When he decided not to play in the 2016 Olympics, the number ended up with Kyrie Irving — another player who idolizes Bryant, just as Tatum does. And now, as was the case when the U.S. went to the Basketball World Cup two years ago, the jersey is Tatum’s. “For JT to have this moment, I’m happy for him, genuinely,” U.S. center Bam Adebayo said. “I’ve known JT since I was 12. He deserves everything he’s getting and he’s going to keep deserving more because he’s such a great player. I’m happy for him. That’s his idol, and he gets to represent that number. I know he’s going to have that ‘Mamba Mentality’ when he puts that 10 on.”

One of the first players to commit was Portland Trail Blazers guard Damian Lillard, who let go of old scar tissue. Lillard is still bitter about what happened in 2014 when he was the final cut before Team USA went to Spain for the World Cup, sources said. Lillard felt he had secured a spot on the roster that year after talking to then-head coach Mike Krzyzewski, but the team pivoted and kept an extra center. The Blazers’ star said all the right things publicly, but the decision burned him for years.

Detroit Pistons forward Jerami Grant has been working out daily at a facility in his hometown of Washington, D.C., and eagerly wanted to make the roster. Coming into the week, Ford had let Grant know he was one of three or four players being considered for the last spots after Brooklyn Nets guard James Harden withdrew because of a hamstring injury. Colangelo called Wednesday morning with the official offer, which Grant immediately accepted. When he told his mother, Beverly, that he had made the Olympic Team, her tears quickly followed. A factor in the choice was Durant and Lillard lobbying Popovich on Grant’s behalf, sources said.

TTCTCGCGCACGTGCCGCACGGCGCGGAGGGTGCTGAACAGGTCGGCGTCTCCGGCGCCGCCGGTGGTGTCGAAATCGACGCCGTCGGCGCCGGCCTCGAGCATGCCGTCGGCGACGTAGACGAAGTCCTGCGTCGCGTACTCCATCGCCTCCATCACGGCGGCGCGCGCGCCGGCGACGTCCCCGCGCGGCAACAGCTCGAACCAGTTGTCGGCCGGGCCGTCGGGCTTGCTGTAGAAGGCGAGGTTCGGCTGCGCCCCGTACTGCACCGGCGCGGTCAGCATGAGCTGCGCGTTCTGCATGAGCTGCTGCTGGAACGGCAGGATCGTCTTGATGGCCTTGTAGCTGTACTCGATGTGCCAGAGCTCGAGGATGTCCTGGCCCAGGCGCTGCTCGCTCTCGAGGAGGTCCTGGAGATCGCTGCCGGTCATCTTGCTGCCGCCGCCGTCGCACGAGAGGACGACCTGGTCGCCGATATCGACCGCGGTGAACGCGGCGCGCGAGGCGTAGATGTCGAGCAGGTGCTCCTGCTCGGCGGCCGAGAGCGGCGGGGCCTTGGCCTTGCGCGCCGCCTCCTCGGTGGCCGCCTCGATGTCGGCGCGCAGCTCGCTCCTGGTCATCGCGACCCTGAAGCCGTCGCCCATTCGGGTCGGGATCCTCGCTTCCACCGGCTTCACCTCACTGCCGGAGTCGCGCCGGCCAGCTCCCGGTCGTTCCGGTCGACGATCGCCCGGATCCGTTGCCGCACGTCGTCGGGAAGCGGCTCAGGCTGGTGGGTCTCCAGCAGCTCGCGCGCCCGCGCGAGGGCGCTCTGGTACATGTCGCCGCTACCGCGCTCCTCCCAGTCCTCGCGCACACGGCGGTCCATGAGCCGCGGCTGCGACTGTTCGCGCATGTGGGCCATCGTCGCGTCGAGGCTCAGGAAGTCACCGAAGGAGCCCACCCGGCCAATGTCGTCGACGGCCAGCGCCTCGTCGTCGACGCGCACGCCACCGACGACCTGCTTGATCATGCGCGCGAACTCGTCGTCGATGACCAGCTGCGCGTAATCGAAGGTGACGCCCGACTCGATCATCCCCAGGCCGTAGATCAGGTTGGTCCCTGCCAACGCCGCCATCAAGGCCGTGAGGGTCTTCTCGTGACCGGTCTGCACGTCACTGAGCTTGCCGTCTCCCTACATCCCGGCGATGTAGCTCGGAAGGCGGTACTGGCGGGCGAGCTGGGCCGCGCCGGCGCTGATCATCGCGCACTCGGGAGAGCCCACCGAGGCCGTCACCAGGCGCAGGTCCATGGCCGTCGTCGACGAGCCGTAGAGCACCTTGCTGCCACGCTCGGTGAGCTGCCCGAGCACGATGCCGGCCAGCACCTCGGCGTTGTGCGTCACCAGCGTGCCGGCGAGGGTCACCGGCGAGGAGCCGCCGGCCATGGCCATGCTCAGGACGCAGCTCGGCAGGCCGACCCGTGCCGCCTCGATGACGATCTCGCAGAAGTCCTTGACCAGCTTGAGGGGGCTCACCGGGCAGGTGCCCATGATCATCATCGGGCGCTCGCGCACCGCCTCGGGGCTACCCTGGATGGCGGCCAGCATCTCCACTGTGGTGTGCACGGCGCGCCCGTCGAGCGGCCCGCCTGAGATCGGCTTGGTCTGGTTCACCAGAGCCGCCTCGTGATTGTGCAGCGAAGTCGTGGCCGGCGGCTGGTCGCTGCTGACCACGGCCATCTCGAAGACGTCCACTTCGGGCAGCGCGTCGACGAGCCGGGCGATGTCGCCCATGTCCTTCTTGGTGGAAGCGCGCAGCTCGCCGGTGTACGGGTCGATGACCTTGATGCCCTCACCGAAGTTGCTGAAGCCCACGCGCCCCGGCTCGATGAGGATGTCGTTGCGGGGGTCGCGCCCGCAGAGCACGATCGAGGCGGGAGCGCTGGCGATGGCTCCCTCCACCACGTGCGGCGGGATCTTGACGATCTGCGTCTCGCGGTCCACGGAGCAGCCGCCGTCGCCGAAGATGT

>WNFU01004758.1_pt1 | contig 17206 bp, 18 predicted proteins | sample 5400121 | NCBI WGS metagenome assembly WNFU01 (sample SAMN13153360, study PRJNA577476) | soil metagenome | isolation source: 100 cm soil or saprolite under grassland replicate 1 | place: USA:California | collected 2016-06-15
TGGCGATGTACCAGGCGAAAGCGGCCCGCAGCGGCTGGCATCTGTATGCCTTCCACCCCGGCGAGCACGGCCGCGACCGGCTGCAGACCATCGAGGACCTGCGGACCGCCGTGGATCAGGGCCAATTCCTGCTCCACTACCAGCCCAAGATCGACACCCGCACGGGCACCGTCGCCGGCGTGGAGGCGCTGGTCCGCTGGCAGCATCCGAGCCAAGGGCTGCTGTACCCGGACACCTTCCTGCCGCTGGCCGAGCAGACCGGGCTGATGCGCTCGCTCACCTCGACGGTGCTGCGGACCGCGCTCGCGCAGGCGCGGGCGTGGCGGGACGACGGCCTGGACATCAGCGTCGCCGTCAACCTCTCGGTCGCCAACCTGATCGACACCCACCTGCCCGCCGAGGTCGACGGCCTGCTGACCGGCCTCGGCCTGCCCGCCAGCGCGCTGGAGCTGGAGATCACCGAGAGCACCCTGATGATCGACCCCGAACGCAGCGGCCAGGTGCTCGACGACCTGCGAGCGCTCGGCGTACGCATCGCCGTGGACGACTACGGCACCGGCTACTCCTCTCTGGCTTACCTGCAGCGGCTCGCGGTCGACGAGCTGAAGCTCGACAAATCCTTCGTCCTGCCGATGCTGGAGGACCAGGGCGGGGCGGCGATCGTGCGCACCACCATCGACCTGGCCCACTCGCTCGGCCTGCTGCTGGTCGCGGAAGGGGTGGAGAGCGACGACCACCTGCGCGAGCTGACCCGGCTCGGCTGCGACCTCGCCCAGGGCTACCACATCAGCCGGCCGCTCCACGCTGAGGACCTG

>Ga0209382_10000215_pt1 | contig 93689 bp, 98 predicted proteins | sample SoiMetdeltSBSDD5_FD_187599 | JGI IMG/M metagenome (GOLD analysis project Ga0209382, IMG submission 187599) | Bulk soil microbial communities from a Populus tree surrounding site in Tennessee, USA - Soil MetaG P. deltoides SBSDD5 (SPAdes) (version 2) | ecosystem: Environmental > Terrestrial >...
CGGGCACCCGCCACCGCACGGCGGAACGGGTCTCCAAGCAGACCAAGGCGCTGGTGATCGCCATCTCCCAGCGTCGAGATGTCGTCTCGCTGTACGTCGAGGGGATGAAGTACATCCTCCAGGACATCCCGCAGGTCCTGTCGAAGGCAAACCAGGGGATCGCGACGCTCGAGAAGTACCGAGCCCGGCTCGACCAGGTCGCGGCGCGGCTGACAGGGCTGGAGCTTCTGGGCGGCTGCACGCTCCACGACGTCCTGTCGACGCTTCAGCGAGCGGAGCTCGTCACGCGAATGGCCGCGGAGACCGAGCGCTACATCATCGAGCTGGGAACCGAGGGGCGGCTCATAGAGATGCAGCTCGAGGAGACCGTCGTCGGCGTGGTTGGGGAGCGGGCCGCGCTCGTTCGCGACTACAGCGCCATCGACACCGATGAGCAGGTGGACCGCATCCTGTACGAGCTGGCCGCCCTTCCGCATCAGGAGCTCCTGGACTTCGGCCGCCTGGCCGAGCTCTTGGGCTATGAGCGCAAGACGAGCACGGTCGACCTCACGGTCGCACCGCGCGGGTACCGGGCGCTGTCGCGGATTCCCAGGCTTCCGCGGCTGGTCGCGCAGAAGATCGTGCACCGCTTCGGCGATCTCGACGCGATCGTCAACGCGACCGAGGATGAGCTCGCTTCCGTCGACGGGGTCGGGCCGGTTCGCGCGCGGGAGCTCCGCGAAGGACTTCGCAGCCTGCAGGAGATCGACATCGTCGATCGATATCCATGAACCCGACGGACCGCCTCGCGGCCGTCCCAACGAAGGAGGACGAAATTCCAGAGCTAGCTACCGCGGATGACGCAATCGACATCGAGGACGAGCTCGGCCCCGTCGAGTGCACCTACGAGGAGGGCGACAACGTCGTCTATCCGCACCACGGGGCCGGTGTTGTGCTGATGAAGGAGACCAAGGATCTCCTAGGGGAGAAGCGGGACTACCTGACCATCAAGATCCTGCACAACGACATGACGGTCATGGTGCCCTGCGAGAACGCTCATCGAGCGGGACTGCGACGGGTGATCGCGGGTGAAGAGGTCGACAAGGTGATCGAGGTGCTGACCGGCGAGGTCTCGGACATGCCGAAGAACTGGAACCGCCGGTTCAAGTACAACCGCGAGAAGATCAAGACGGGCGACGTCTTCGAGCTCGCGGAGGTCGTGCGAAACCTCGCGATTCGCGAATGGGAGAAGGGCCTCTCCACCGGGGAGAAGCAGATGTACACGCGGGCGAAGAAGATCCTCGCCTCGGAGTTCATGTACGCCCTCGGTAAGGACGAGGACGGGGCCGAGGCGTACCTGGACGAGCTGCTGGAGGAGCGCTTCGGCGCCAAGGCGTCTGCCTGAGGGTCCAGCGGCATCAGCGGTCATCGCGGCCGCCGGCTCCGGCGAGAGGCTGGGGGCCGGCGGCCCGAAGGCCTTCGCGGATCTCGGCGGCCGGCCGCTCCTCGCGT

Khris Middleton ordinarily wouldn’t be thinking about anything right now other than what the Milwaukee Bucks are trying to accomplish in the NBA playoffs. An invitation to play in the Olympics, that’s not ordinary. Milwaukee starting guards Middleton and Jrue Holiday plan to play for the U.S. in the Tokyo Olympics next month, yet both insist that isn’t distracting them from the Bucks’ quest to win the franchise’s first NBA title in 50 years. “We’re in the middle of a championship run,” Middleton said. “To take a second to think about something outside of this season, it was a little tough to think about it. But it was an easy decision for me to go ahead and commit.”
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July 31, 2021 | 3:05 am EDT Update
Here’s what Wojnarowski reported on ESPN’s morning show ‘Get Up’: “Philadelphia is still asking for a lot. Teams are not willing to be strip-mined to trade for Ben Simmons. They’re going to continue to try and find a way, to see if there’s a deal here as free agency starts. You kind of get another cycle of deal-making here. But he’s four years left on his deal, they’re not going to just give him away in Philly. Whatever they get back for him, they’ve got to believe it continues to make them a championship contender. But they’d like to get a deal done before training camp.”
That pushed Hield to the forefront. But even as the possibility of a deal built around Kyle Kuzma and Harrell began to form, the Lakers kept the door open to a Westbrook deal. Westbrook asserted his voice into the conversation, and per an NBA source, the Wizards pivoted. Just like that, the pieces the Kings liked for Hield were no longer available.